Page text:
The gibbous waning Moon is bright in the night sky while Venus and Jupiter shine out at evening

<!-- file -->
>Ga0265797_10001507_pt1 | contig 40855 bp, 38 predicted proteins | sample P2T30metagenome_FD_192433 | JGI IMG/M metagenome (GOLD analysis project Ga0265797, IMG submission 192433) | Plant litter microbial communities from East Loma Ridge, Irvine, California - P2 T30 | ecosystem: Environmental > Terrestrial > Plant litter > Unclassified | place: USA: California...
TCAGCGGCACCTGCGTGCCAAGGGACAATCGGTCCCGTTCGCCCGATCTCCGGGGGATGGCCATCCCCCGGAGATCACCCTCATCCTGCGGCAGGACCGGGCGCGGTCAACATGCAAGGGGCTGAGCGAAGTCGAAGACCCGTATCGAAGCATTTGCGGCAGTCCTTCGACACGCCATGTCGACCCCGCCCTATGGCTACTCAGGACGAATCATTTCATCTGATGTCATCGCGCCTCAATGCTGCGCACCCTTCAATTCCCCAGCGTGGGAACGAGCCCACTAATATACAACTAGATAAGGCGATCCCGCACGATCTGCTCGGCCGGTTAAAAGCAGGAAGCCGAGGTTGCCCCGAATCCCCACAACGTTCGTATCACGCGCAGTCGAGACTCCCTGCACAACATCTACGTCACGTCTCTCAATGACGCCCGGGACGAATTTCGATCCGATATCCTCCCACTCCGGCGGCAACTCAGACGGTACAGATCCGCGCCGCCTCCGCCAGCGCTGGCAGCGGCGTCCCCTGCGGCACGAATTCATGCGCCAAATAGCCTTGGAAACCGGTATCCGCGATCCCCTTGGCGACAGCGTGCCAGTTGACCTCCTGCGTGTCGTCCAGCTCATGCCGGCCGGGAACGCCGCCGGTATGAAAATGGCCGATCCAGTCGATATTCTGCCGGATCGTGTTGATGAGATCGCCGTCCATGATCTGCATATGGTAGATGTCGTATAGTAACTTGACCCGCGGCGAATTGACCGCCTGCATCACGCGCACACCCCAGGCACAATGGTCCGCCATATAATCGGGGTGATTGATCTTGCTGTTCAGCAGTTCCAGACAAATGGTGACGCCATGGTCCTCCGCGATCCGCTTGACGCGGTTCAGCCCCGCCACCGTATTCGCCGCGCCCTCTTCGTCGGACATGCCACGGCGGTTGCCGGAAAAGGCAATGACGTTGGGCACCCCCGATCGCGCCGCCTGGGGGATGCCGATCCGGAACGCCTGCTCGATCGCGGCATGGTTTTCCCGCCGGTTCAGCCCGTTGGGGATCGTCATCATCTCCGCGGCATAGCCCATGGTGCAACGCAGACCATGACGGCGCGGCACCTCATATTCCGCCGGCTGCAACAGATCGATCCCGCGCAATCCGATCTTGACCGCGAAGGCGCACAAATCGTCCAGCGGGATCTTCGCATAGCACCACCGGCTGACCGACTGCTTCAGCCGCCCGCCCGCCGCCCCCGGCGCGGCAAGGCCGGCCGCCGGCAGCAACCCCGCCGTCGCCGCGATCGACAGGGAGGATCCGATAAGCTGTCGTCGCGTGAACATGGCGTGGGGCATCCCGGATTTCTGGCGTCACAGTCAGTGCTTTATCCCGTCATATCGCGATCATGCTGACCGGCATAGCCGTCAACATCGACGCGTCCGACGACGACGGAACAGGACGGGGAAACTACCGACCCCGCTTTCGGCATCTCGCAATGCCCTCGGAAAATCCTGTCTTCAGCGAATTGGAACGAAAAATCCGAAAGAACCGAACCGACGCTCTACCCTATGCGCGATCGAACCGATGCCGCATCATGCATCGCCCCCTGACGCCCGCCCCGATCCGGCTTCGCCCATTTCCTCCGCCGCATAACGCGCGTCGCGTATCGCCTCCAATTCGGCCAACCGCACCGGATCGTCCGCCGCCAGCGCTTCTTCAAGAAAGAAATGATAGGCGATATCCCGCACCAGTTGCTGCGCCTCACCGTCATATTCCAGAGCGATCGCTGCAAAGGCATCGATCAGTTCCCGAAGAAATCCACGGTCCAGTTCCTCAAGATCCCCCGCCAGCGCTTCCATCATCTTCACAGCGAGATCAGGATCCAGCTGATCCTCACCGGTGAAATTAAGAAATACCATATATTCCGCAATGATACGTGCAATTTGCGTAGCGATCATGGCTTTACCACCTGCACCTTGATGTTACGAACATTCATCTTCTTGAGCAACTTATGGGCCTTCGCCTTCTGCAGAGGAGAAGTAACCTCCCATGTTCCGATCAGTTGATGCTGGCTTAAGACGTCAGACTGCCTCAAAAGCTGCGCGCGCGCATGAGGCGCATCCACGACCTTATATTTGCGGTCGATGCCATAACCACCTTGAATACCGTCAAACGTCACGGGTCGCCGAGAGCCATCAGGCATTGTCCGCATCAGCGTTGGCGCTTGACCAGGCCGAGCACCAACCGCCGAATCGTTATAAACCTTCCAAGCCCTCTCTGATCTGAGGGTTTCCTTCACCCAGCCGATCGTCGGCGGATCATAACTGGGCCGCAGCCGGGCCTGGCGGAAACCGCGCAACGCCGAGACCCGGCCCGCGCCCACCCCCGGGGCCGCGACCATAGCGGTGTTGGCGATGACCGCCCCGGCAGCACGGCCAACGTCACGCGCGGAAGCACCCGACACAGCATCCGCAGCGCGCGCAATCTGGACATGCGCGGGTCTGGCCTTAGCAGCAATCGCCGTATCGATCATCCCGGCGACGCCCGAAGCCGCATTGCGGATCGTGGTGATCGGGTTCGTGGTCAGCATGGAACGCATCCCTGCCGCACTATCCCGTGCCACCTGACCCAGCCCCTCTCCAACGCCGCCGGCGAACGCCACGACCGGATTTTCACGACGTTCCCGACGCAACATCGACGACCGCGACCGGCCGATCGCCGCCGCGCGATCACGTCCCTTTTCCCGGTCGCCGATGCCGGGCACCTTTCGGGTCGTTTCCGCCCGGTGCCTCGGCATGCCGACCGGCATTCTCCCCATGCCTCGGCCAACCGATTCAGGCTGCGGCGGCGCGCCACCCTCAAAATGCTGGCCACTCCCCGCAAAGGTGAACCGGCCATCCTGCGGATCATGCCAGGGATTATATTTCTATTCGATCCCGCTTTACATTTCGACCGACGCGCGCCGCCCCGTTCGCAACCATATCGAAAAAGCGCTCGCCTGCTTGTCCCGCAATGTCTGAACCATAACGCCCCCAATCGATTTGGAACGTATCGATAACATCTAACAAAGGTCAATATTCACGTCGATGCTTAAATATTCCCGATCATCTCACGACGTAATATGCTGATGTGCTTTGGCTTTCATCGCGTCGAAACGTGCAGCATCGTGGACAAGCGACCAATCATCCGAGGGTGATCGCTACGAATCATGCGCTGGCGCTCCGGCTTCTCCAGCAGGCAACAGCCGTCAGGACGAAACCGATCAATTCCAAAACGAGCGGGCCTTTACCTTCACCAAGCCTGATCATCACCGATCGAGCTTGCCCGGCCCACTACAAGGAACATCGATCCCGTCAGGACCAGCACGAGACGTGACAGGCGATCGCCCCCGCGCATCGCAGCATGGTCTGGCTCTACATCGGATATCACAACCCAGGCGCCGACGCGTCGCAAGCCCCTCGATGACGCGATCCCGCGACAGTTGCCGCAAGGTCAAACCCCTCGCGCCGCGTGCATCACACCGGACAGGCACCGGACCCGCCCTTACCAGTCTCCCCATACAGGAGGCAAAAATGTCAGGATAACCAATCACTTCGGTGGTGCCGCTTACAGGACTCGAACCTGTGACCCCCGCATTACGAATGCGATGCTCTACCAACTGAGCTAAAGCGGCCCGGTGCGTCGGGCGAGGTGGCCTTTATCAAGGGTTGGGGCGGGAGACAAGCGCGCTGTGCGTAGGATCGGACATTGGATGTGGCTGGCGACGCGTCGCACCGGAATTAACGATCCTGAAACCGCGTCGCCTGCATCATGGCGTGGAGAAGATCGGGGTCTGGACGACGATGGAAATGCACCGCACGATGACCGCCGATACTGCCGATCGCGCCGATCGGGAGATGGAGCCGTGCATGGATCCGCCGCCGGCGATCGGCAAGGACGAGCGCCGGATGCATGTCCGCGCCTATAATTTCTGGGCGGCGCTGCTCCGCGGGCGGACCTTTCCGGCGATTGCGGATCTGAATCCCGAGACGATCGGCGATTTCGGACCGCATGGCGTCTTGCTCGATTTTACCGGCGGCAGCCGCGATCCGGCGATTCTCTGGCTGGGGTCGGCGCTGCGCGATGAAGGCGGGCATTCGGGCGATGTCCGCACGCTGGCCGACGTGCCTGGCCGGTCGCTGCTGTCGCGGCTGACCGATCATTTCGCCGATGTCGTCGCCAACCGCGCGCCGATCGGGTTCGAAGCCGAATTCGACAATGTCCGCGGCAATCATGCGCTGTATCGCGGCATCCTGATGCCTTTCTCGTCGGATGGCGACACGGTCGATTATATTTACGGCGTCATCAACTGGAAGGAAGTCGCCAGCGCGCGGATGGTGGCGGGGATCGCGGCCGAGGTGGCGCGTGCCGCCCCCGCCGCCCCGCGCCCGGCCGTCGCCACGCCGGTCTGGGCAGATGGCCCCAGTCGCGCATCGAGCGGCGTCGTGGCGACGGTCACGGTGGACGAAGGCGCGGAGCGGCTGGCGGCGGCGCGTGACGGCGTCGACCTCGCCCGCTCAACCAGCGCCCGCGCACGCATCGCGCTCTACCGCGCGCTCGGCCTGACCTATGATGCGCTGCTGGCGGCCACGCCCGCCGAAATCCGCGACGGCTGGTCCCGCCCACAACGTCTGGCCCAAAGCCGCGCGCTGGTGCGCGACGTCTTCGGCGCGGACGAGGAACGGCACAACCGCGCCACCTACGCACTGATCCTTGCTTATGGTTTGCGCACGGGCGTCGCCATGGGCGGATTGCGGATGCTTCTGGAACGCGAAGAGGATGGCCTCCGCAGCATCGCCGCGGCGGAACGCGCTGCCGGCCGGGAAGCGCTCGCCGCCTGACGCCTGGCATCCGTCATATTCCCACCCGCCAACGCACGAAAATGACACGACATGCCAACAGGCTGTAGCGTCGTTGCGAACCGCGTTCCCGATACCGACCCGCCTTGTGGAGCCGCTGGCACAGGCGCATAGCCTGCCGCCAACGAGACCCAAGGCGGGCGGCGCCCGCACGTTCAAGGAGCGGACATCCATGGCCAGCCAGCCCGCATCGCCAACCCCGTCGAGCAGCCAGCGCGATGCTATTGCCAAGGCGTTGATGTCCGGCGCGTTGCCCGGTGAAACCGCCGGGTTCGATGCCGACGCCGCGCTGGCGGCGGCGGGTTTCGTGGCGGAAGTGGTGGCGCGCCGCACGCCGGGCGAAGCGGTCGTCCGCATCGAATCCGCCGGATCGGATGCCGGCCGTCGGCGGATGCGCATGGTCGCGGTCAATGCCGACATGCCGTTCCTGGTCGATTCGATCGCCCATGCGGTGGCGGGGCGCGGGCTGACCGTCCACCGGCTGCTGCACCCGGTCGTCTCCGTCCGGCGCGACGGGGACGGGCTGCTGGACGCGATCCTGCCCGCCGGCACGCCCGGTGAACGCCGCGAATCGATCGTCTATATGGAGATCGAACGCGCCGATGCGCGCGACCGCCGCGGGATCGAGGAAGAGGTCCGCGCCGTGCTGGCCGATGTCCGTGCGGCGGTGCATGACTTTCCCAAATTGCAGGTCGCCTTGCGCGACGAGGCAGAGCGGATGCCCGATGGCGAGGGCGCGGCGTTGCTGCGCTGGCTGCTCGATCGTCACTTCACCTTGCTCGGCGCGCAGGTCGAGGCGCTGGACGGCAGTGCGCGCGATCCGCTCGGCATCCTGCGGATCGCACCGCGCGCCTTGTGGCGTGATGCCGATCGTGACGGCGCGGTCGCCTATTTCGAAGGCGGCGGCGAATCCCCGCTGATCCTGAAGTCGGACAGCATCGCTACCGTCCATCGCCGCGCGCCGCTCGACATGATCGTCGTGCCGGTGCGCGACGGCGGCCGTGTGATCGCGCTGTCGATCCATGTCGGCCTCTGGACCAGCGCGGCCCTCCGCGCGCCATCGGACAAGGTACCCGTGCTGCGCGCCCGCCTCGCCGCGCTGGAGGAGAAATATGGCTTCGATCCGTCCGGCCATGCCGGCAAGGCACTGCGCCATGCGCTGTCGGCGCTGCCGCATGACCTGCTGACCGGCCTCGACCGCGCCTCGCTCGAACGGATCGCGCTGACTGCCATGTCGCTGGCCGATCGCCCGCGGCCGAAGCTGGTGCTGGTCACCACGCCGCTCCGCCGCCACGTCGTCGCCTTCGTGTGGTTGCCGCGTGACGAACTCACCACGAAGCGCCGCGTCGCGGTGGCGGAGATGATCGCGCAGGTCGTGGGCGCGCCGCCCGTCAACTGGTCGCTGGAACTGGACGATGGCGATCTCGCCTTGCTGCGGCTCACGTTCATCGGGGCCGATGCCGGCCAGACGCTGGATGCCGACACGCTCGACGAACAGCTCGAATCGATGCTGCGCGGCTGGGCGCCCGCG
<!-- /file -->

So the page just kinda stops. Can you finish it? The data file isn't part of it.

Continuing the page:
From midweek onwards, look out for the Moon and Saturn drawing ever closer in the low southern night sky. By the end of the week, they will be separated by 1.6°, or just over three lunar diameters. The Moon will be a few days past full and clearly in its waning gibbous phase. The chart shows the view for 03:00 BST on 1 June. This week is also good for seeing the four brightest objects in the sky. The Sun and Moon are the first two and are unmistakable – but remember never look at the Sun with your naked eyes or through any kind of optical instrument; it is so bright that it can cause permanent blindness. The third and fourth brightest should present little problem either so long as you have a clear horizon. Just after sunset look west to see the brilliant “evening star” of Venus, this is the third brightest object in the sky. Then turn to the south-west to look out for Jupiter, the fourth.